["Christ and the Woman Taken in Adultery," Giovanni Domenico Tiepolo, 1752]
One of our exorcists recently said, "I woke up this morning and was mentally pounded with self-accusatory thoughts of how bad I am and with the thought that I am not forgivable. It was very ugly." Interesting, he had been working that week with an afflicted person who was struggling with demonic obsessions, especially the mental torment of self-hatred.
In the Bible, Satan is called, "The Great Accuser" (Rev 12:10). One of Satan's most common tactics is to incessantly hound people with their sins. His goal is to destroy their sense of self-worth and bring them to despair.
Satan hates humans. He envies God's predilection for them. He rejects God for His humble incarnation in humanity. In accusing humanity of its sinfulness, Satan futilely tries to strike back at God.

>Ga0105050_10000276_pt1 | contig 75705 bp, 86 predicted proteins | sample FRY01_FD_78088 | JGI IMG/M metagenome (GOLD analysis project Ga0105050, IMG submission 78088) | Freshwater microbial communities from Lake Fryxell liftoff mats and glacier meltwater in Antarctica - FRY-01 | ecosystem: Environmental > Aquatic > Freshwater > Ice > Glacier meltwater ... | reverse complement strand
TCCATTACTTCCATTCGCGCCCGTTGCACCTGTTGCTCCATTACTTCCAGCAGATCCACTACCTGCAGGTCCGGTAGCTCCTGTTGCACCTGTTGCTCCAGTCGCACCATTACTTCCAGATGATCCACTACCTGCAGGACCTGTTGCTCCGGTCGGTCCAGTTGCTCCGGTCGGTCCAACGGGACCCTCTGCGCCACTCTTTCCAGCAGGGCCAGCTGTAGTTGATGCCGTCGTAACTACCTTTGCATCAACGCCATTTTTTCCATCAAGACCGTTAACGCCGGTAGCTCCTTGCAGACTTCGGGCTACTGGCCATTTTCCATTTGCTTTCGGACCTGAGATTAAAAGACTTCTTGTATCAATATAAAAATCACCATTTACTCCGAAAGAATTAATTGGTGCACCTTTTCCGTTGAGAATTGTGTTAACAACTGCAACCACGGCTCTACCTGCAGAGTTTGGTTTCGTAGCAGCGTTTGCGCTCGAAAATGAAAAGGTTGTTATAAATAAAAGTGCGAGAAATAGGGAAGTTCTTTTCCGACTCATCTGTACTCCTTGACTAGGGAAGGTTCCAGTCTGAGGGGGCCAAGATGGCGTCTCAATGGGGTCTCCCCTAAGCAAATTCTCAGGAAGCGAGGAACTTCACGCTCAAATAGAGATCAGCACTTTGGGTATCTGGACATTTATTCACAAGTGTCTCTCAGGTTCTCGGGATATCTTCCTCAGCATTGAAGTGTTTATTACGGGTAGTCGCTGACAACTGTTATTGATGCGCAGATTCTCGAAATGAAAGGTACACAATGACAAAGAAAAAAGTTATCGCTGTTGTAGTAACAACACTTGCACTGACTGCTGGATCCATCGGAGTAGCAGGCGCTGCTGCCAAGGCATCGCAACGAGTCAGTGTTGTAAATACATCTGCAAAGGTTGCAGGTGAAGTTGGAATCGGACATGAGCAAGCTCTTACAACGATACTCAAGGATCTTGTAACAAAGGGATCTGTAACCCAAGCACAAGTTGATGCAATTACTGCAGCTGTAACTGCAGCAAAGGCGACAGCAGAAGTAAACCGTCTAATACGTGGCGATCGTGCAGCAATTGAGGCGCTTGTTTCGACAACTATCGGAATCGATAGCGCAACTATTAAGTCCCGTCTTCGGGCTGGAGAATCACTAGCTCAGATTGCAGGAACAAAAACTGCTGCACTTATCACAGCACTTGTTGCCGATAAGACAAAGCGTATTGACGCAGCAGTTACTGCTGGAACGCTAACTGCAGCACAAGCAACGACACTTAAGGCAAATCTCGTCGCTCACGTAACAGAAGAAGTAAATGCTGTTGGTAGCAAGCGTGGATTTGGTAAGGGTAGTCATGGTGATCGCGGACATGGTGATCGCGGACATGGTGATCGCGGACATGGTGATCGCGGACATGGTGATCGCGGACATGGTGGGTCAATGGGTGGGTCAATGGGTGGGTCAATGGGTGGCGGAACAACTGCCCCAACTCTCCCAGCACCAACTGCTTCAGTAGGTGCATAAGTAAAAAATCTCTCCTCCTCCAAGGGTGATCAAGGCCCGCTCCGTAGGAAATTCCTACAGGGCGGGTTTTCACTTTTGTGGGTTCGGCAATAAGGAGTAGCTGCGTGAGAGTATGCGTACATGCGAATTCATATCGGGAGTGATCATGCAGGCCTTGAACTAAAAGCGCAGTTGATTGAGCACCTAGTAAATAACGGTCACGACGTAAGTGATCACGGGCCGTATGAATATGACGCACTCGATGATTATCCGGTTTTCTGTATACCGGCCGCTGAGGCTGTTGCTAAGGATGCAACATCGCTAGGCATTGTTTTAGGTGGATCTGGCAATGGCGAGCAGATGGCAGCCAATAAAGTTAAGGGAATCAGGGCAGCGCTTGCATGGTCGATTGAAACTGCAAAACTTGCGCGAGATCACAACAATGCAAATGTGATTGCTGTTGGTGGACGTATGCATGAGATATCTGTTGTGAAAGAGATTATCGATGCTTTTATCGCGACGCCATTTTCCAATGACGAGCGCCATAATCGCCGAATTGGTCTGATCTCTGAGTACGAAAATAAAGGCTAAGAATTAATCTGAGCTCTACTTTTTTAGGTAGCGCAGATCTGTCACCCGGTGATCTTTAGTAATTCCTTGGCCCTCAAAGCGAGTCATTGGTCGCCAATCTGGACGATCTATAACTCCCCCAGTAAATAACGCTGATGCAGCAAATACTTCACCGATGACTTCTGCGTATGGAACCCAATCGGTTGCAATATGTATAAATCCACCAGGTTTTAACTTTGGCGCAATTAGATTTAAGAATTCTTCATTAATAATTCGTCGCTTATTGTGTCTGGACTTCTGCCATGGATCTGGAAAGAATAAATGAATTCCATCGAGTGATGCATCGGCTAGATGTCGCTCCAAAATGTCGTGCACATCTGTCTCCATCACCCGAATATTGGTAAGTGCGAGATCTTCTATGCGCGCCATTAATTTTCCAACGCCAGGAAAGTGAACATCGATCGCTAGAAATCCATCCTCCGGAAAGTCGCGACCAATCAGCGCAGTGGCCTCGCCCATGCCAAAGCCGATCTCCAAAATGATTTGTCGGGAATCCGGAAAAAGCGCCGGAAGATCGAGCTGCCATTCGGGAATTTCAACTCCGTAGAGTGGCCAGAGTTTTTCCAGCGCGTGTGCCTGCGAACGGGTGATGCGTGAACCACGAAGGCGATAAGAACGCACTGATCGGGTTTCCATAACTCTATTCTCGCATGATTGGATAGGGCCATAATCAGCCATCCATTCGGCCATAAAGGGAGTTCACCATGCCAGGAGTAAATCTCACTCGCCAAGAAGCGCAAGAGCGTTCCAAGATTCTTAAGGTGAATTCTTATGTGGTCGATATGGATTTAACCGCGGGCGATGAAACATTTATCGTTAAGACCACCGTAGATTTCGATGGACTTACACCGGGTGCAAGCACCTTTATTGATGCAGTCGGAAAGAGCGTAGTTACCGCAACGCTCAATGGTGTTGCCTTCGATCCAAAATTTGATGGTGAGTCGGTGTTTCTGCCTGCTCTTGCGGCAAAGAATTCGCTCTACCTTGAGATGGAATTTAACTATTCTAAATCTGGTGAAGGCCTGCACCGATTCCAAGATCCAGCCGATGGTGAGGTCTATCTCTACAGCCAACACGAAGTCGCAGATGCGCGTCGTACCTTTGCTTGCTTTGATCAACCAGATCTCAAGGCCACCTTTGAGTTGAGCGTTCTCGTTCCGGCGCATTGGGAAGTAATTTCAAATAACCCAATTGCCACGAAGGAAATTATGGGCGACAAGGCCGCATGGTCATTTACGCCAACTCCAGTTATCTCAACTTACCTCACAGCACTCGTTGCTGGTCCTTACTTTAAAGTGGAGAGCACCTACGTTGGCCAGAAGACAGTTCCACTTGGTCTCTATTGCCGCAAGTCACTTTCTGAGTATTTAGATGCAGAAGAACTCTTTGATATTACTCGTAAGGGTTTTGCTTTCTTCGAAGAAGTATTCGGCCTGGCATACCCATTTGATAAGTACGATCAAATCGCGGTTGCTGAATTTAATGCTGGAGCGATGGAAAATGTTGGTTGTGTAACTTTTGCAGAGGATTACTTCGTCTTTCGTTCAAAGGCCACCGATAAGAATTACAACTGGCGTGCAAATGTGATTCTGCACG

Sometimes in exorcisms, we directly experience "The Great Accuser." Demons may call out our failings. They taunt me when I make mistakes. They especially like to point out times when they appear to have the upper hand in the battle. My defense? None. My response is: "Indeed, I am a sinner." Then I add: "But I am not your problem. Jesus is. In his holy name, I cast you out!"
When our exorcist woke up to a barrage of self-accusatory thoughts, the circumstances suggest that he was acting as a "burden bearer." We trust that his sacrifice was a grace for the afflicted person and perhaps for others similarly afflicted as well.
Many, many people suffer from demonic mental torments. Sometimes they are simply of a psychological origin. But more times than people realize, Satan is directly attacking their sense of self-worth and hope. Our response as fallen human beings is simple, "I am a sinner. But my hope is in Jesus."